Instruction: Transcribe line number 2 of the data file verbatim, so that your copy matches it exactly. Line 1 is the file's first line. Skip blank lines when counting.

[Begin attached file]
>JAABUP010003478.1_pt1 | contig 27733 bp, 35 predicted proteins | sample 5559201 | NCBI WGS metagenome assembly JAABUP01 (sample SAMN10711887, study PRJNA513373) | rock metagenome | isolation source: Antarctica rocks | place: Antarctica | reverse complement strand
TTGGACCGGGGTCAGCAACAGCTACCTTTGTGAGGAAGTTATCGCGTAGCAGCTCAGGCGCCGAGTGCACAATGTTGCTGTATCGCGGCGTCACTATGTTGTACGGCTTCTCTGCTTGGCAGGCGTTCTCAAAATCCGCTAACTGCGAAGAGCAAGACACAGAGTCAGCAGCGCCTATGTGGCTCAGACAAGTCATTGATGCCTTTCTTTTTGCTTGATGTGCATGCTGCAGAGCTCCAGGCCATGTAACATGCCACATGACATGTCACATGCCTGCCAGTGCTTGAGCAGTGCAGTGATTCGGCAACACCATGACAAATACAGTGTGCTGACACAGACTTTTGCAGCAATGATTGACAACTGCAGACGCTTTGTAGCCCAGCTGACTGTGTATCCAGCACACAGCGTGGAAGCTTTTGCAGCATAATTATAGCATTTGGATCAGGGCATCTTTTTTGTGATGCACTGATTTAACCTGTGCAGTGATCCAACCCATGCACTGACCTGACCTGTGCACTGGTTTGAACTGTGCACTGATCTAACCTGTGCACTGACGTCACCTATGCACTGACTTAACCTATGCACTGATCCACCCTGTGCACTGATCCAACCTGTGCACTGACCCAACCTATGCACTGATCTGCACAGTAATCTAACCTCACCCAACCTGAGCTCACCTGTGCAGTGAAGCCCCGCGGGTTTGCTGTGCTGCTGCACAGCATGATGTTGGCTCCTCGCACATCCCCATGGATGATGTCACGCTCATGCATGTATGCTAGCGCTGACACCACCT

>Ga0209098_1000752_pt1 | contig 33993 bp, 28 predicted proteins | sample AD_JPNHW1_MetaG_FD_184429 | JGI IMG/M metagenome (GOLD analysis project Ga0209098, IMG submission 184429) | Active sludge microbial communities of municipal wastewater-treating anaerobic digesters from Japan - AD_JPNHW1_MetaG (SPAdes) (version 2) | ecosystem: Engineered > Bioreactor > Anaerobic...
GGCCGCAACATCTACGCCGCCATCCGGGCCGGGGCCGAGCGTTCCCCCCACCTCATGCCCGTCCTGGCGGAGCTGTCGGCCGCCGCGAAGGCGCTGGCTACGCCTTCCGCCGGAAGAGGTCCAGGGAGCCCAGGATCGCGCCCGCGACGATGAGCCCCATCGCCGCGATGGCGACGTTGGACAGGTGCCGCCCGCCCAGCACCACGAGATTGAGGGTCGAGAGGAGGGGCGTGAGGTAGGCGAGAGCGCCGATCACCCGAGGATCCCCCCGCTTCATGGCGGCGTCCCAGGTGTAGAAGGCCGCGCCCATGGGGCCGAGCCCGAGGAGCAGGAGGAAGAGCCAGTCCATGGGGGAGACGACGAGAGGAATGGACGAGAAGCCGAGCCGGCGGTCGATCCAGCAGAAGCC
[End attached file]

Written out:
TTGGACCGGGGTCAGCAACAGCTACCTTTGTGAGGAAGTTATCGCGTAGCAGCTCAGGCGCCGAGTGCACAATGTTGCTGTATCGCGGCGTCACTATGTTGTACGGCTTCTCTGCTTGGCAGGCGTTCTCAAAATCCGCTAACTGCGAAGAGCAAGACACAGAGTCAGCAGCGCCTATGTGGCTCAGACAAGTCATTGATGCCTTTCTTTTTGCTTGATGTGCATGCTGCAGAGCTCCAGGCCATGTAACATGCCACATGACATGTCACATGCCTGCCAGTGCTTGAGCAGTGCAGTGATTCGGCAACACCATGACAAATACAGTGTGCTGACACAGACTTTTGCAGCAATGATTGACAACTGCAGACGCTTTGTAGCCCAGCTGACTGTGTATCCAGCACACAGCGTGGAAGCTTTTGCAGCATAATTATAGCATTTGGATCAGGGCATCTTTTTTGTGATGCACTGATTTAACCTGTGCAGTGATCCAACCCATGCACTGACCTGACCTGTGCACTGGTTTGAACTGTGCACTGATCTAACCTGTGCACTGACGTCACCTATGCACTGACTTAACCTATGCACTGATCCACCCTGTGCACTGATCCAACCTGTGCACTGACCCAACCTATGCACTGATCTGCACAGTAATCTAACCTCACCCAACCTGAGCTCACCTGTGCAGTGAAGCCCCGCGGGTTTGCTGTGCTGCTGCACAGCATGATGTTGGCTCCTCGCACATCCCCATGGATGATGTCACGCTCATGCATGTATGCTAGCGCTGACACCACCT